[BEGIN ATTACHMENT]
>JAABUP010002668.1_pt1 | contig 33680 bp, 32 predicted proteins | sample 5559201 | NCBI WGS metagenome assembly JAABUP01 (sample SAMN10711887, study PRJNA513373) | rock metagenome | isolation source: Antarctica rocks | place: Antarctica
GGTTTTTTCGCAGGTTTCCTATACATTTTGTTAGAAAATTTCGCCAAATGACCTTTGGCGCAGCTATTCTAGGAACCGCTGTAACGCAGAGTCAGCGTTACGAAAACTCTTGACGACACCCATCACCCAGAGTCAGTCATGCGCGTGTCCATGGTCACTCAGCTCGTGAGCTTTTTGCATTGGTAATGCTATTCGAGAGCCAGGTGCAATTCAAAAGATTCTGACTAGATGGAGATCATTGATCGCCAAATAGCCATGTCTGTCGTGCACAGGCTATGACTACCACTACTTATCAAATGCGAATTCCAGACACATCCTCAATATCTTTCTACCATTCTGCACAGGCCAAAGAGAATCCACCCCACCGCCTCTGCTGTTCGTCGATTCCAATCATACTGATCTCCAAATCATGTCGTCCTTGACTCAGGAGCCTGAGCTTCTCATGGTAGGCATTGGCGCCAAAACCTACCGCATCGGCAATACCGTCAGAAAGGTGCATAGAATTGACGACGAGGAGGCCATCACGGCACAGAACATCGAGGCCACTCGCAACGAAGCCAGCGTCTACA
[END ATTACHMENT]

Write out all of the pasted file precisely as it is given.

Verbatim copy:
>JAABUP010002668.1_pt1 | contig 33680 bp, 32 predicted proteins | sample 5559201 | NCBI WGS metagenome assembly JAABUP01 (sample SAMN10711887, study PRJNA513373) | rock metagenome | isolation source: Antarctica rocks | place: Antarctica
GGTTTTTTCGCAGGTTTCCTATACATTTTGTTAGAAAATTTCGCCAAATGACCTTTGGCGCAGCTATTCTAGGAACCGCTGTAACGCAGAGTCAGCGTTACGAAAACTCTTGACGACACCCATCACCCAGAGTCAGTCATGCGCGTGTCCATGGTCACTCAGCTCGTGAGCTTTTTGCATTGGTAATGCTATTCGAGAGCCAGGTGCAATTCAAAAGATTCTGACTAGATGGAGATCATTGATCGCCAAATAGCCATGTCTGTCGTGCACAGGCTATGACTACCACTACTTATCAAATGCGAATTCCAGACACATCCTCAATATCTTTCTACCATTCTGCACAGGCCAAAGAGAATCCACCCCACCGCCTCTGCTGTTCGTCGATTCCAATCATACTGATCTCCAAATCATGTCGTCCTTGACTCAGGAGCCTGAGCTTCTCATGGTAGGCATTGGCGCCAAAACCTACCGCATCGGCAATACCGTCAGAAAGGTGCATAGAATTGACGACGAGGAGGCCATCACGGCACAGAACATCGAGGCCACTCGCAACGAAGCCAGCGTCTACA